At no point during the past three-and-a-quarter years has anyone looked at Wells Fargo and thought, “Now there’s a company going through some tough times, but it’s definitely on the upswing! Time to buy!” Or so we thought (Dick Bove doesn’t count). At least, so Baird analyst David George thought. Because in spite of everything that’s happened over the past three-and-a-quarter years, including, most recently, word that it’s HR department might, like all of its other departments, not be up to snuff, and as a consequence of that and everything else no one wants to work there, including all 3.8 billion women on Earth, George believes someone somewhere needs to be warned against buying Wells stock.

Wells Fargo shares were downgraded to Underperform from Hold by Baird on Thursday because the bank’s new leadership might look to lower expectations for how quickly improvements can be made….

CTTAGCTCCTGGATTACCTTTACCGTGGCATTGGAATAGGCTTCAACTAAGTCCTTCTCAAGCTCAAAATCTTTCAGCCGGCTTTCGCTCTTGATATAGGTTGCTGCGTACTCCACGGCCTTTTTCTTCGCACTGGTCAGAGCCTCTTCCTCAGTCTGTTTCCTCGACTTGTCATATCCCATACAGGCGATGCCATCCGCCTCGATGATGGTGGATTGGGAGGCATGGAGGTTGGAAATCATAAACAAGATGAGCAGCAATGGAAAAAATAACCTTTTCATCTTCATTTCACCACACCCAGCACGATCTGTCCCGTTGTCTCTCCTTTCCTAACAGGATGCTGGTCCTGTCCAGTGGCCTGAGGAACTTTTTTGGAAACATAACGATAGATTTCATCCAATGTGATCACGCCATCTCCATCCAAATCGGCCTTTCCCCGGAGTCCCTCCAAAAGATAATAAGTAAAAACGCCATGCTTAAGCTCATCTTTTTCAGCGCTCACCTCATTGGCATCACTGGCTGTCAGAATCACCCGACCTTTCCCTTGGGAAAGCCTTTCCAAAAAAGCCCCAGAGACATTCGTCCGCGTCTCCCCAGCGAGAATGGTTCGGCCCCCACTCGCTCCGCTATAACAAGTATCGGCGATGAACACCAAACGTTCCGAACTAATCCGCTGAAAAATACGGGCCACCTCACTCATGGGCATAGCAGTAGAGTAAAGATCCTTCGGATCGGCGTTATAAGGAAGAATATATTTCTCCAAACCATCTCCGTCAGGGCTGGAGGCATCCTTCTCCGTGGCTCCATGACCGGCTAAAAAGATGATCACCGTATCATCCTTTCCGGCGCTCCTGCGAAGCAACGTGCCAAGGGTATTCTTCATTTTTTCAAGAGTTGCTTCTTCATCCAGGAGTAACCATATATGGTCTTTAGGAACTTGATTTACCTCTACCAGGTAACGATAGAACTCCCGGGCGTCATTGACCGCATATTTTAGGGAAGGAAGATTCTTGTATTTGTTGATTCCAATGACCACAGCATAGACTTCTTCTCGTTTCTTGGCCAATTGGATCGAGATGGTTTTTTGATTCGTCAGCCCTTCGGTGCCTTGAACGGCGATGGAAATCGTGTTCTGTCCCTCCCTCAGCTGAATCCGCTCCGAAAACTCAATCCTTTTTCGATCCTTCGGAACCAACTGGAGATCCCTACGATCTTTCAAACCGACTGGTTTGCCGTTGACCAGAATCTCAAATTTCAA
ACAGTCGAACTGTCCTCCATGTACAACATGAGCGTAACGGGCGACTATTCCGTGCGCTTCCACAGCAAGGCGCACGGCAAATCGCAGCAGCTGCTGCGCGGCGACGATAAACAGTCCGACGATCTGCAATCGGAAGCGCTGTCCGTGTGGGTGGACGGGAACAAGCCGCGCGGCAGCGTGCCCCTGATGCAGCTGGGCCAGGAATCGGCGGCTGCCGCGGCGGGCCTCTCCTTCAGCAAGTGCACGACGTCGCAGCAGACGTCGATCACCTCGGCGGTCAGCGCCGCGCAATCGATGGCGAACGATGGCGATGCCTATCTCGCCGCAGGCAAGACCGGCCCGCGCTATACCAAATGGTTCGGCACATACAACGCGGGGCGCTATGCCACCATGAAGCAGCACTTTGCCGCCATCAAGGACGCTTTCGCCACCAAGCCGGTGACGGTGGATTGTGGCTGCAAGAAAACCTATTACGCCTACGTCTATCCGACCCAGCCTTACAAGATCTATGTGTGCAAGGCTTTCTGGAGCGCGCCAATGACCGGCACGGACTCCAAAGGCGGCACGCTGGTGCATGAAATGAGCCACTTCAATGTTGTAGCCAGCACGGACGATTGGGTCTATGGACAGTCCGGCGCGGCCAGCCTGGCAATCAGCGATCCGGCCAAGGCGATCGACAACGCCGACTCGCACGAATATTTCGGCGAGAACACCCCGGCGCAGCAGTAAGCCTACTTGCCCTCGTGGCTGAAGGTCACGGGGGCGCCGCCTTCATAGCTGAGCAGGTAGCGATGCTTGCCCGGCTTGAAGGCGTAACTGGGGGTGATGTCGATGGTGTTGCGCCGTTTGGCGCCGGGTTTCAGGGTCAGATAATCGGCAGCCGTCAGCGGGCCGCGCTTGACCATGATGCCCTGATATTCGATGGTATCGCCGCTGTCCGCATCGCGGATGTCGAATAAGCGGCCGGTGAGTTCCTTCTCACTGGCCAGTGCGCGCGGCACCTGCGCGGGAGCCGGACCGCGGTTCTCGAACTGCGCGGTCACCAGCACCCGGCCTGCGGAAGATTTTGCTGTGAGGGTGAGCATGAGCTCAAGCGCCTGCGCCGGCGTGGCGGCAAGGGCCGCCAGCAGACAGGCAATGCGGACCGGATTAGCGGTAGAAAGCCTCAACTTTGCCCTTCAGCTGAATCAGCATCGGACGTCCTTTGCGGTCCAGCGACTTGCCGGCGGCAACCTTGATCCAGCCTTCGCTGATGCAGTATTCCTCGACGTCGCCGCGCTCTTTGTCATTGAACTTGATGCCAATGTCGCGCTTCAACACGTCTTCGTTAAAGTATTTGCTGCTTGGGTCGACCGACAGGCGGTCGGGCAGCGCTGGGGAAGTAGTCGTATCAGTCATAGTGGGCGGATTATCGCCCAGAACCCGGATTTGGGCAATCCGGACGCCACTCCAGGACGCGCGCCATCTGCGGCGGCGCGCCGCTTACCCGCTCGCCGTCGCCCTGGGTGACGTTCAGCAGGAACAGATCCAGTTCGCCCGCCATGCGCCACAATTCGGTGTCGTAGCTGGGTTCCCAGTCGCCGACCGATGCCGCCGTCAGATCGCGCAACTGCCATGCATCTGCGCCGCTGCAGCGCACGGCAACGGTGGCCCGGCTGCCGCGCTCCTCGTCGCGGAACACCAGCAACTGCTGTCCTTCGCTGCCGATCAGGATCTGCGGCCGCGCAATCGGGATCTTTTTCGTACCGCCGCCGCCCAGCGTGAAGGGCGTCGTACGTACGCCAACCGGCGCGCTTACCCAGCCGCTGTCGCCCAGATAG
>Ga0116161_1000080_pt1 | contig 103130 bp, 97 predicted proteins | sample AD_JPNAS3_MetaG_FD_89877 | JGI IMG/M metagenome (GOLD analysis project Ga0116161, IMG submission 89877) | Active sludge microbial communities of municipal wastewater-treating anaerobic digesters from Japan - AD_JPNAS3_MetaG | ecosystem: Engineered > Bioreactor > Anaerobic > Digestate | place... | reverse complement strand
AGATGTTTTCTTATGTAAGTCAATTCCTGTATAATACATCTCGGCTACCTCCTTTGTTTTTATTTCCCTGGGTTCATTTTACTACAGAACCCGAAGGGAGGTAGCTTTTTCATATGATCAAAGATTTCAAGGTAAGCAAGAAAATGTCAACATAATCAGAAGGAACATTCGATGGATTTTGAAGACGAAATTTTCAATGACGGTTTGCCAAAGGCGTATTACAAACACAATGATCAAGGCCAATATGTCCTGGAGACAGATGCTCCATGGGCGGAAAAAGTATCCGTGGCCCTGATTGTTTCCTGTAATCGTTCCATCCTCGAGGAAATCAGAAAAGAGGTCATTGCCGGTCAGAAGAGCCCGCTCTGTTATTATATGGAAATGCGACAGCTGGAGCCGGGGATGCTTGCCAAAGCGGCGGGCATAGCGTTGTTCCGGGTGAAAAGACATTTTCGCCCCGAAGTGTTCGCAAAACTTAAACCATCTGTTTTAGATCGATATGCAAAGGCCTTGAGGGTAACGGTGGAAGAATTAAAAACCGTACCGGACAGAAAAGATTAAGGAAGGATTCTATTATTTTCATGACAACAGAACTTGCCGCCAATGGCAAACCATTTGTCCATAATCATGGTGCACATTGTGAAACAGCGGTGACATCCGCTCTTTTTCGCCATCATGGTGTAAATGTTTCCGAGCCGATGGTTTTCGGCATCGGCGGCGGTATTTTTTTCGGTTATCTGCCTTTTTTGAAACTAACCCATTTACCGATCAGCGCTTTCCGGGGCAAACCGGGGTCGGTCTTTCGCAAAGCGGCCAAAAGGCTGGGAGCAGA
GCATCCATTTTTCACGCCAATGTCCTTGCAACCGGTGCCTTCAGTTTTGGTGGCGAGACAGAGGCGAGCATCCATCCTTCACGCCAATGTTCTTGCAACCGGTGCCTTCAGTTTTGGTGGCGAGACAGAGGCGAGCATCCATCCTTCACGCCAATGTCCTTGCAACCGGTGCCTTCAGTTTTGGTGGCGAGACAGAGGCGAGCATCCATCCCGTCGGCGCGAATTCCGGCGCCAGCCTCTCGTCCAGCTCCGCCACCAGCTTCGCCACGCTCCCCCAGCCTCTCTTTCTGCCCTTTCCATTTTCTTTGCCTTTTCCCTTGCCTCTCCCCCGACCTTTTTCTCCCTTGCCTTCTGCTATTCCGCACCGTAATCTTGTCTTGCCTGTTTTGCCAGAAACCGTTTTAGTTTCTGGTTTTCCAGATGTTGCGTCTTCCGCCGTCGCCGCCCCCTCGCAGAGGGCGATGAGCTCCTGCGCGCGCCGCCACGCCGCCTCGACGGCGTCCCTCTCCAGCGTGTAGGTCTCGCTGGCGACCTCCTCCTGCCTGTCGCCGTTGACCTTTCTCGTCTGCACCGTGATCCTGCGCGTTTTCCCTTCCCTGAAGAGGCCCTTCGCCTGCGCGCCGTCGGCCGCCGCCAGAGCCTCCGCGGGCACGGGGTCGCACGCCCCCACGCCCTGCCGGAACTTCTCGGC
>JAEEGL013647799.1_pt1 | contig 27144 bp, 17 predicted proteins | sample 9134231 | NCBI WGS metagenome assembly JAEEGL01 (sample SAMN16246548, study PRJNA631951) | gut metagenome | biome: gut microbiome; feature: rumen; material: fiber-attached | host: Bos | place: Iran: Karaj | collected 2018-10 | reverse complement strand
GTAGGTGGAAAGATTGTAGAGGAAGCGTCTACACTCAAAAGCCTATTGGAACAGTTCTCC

Baird analyst David George said in a Thursday note to clients that while he likes new Chief Executive Charlie Scharf, “new leadership may initially lower expectations and provide an extended timetable for improving operating leverage.”

George said that Wells Fargo’s core efficiency ratio, a widely used measurement of financial institution’s expenses as a percentage of revenue, is about 66%, compared with a 58% average for its big-bank peers (a lower ratio indicates lower expense levels). The bank’s multiple of 11.5 times its estimated 2021 earnings “credits the company for improving earnings power in the years ahead,” George argued, and that is far from a certainty.

Wells Fargo’s Turnaround Could Take Longer Than Investors Anticipate, Analyst Says [Barron’s]